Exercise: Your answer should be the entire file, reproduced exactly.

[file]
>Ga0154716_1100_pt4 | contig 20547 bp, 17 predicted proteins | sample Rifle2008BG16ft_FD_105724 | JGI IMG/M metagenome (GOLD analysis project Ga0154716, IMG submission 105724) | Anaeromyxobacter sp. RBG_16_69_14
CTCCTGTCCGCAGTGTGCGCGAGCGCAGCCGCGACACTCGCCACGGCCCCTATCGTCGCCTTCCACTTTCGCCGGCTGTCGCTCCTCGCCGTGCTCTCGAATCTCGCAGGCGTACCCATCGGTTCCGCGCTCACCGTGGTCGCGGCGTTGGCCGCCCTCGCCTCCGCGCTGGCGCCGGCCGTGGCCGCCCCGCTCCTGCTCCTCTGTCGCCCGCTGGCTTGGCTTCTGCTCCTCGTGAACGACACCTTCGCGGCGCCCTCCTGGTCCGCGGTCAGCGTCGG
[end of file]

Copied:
>Ga0154716_1100_pt4 | contig 20547 bp, 17 predicted proteins | sample Rifle2008BG16ft_FD_105724 | JGI IMG/M metagenome (GOLD analysis project Ga0154716, IMG submission 105724) | Anaeromyxobacter sp. RBG_16_69_14
CTCCTGTCCGCAGTGTGCGCGAGCGCAGCCGCGACACTCGCCACGGCCCCTATCGTCGCCTTCCACTTTCGCCGGCTGTCGCTCCTCGCCGTGCTCTCGAATCTCGCAGGCGTACCCATCGGTTCCGCGCTCACCGTGGTCGCGGCGTTGGCCGCCCTCGCCTCCGCGCTGGCGCCGGCCGTGGCCGCCCCGCTCCTGCTCCTCTGTCGCCCGCTGGCTTGGCTTCTGCTCCTCGTGAACGACACCTTCGCGGCGCCCTCCTGGTCCGCGGTCAGCGTCGG